Aso-Oke (pronounced ‘ah-SHOW-kay’) is not new to the blog. For many Nigerian designers it’s a way to connect to their roots with their craft. Whether in a single collection or as the very essence of the brand, designers such as Tunde Owolabi, Abiola A. Olusola, Ladunni Lambo and Deola Sagoe work with the traditional fabric in modern silhouettes. Most recently, it was the fabric of choice for several designers showcasing at the 2018 edition of the Lagos Fashion and Design Week (LFDW). The likes of Demure by Denike, Emmy Kasbit, Cynthia Abila, Ejiro Amos Tafiri, House of Deola, and Jermaine Bleu took the traditional textile and further illustrated how it can further be incorporated in contemporary fashion.
However, this Nigerian loom-woven textile transcends the runway and is sewn into the fabric of society. Used to make women’s wrappers (iro), men’s gowns (agbada) and men’s hats (fila), it’s a vital part of Nigerians’ wardrobe and their form of self-expression. A staple at special occasions such as festivals, funerals and weddings, failing to have a garment made from Aso Oke is almost inconceivable. What’s even more unthinkable is a wedding event without an assemblage of similar colours.
According to Momo Africa, ‘When many people wear similar colours, they are referred to as Aso Ebi to symbolize solidarity or unity for an event.’ Though the traditional fabric started out with three main colours, Alaari – bright red Aso Oke; Sanyan – brown Aso Oke and Etu – dark blue Aso Oke, the choice of colours has since grown. Wearers have the choice of multi-coloured and monochrome Aso-Oke fabrics that exude African elegance.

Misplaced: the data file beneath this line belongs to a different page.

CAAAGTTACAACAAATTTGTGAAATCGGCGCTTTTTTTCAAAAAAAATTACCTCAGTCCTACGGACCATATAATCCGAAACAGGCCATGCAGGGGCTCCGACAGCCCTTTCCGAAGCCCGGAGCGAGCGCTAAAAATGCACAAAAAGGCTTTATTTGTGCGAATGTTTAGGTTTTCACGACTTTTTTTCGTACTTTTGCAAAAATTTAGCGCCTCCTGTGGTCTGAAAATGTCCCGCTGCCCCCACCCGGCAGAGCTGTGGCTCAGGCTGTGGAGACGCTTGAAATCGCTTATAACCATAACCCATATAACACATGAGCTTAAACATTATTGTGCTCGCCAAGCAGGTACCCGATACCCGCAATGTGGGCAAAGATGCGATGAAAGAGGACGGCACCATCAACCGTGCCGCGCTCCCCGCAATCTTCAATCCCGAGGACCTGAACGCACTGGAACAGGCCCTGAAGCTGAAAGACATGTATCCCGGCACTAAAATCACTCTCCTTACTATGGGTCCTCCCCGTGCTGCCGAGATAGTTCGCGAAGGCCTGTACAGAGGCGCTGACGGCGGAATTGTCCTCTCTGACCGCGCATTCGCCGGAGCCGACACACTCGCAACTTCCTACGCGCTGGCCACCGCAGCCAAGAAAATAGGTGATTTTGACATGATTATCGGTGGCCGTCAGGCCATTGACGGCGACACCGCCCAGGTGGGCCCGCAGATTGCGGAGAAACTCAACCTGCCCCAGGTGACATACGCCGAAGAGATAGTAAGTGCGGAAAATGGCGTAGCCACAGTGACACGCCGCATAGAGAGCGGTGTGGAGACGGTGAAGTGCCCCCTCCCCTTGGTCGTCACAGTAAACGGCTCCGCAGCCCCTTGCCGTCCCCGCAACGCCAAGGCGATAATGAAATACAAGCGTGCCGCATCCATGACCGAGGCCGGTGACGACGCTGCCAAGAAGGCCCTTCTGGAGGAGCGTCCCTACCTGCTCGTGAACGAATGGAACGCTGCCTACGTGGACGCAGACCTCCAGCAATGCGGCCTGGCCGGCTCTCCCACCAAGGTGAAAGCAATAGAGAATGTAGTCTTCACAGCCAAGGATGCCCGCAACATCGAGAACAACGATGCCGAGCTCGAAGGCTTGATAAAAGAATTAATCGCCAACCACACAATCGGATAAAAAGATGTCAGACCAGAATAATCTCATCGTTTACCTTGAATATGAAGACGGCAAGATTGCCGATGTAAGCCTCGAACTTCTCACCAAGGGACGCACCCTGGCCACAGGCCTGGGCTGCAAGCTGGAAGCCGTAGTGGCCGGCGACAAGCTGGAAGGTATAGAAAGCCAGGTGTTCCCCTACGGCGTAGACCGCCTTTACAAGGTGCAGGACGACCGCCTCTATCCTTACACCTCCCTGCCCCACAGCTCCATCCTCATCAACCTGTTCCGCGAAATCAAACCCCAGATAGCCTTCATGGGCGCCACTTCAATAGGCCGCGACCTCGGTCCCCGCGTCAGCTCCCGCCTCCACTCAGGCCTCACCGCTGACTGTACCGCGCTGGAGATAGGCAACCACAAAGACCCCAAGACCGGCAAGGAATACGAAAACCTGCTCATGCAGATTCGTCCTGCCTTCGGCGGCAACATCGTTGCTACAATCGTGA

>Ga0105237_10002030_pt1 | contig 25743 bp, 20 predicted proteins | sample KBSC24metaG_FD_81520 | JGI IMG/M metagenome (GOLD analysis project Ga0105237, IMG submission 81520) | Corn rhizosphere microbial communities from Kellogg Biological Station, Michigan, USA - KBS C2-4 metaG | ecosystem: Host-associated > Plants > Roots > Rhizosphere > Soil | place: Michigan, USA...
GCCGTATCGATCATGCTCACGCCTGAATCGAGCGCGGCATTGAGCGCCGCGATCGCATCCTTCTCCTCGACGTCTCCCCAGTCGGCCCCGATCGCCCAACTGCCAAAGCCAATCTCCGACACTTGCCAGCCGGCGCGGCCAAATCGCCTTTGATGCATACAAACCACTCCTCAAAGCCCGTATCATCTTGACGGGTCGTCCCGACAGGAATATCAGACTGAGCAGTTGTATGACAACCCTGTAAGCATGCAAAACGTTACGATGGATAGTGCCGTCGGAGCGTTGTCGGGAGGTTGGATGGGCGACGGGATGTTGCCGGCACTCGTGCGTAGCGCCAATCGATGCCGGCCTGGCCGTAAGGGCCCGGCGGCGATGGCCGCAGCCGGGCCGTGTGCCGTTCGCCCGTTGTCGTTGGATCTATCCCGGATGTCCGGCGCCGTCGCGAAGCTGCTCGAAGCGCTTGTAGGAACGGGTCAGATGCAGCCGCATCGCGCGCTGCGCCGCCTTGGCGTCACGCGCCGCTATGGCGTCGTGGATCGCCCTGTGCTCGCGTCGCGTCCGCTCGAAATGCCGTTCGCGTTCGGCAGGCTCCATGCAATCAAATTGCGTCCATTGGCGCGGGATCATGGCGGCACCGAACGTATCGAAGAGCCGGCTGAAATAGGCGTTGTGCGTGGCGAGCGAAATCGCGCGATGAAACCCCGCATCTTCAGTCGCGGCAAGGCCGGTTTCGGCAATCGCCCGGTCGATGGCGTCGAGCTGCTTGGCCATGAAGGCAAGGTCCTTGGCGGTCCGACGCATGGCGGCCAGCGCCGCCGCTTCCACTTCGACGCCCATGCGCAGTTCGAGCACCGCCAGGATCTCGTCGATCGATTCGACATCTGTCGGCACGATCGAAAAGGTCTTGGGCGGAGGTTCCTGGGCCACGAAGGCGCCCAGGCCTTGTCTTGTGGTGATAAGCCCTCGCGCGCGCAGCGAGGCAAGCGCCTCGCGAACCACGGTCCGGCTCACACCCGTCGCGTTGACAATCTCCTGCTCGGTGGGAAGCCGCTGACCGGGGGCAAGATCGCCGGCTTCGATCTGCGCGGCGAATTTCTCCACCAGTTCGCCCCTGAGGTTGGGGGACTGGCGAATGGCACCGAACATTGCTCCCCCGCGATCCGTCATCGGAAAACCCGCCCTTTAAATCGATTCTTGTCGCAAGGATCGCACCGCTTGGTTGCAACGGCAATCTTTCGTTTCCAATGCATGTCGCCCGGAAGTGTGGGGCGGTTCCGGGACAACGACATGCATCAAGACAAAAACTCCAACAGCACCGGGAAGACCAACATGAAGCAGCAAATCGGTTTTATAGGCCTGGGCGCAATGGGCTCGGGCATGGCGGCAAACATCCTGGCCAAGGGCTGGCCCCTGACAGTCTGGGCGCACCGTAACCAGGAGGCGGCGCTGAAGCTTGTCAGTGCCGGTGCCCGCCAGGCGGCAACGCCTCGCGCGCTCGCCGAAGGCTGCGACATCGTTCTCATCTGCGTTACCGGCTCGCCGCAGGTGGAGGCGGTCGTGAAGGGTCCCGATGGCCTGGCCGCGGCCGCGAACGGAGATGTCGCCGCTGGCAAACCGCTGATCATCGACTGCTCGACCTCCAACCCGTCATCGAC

Whereas the colour does play a major part in creating the prestige factor, the intricacy, price and level of production difficulty adds to the Aso-Oke’s esteem. It’s all in the details. You could purchase a machine-made fabric, but where’s the fun in that? When you could fake-humble explain that your Sanyan Aso-Oke required silk that was carefully unravelled from thousands of moth cocoons before the intensive hand-weaving and embroidering could take place. But all joking aside, the Aso-Oke technique that is passed down generations, not only providing employment opportunities but aids in culture perpetuation. According to an article by Indigo Arts, ‘market women will often discuss in detail the cost and effort required in making a specific piece and will compare and contrast it with others.’
The fabric has also undergone stylistic evolution. Initially, it was much heavier and was made mostly from pure cotton. Dye was the only embellishment that was used on it. Modern takes on the fabric are considered lighter. Embellishment wise, Laser cut, as well as, beaded and bedazzled (blinged-out) options are readily available. Not to mention, its functionality has seen it incorporated in product design such as shoes, bags, pillows, and chairs and so on.
Learn a little more about the tangible tradition that is Aso-Oke – from how it’s made to challenges and all the interesting facts in between – in the videos below: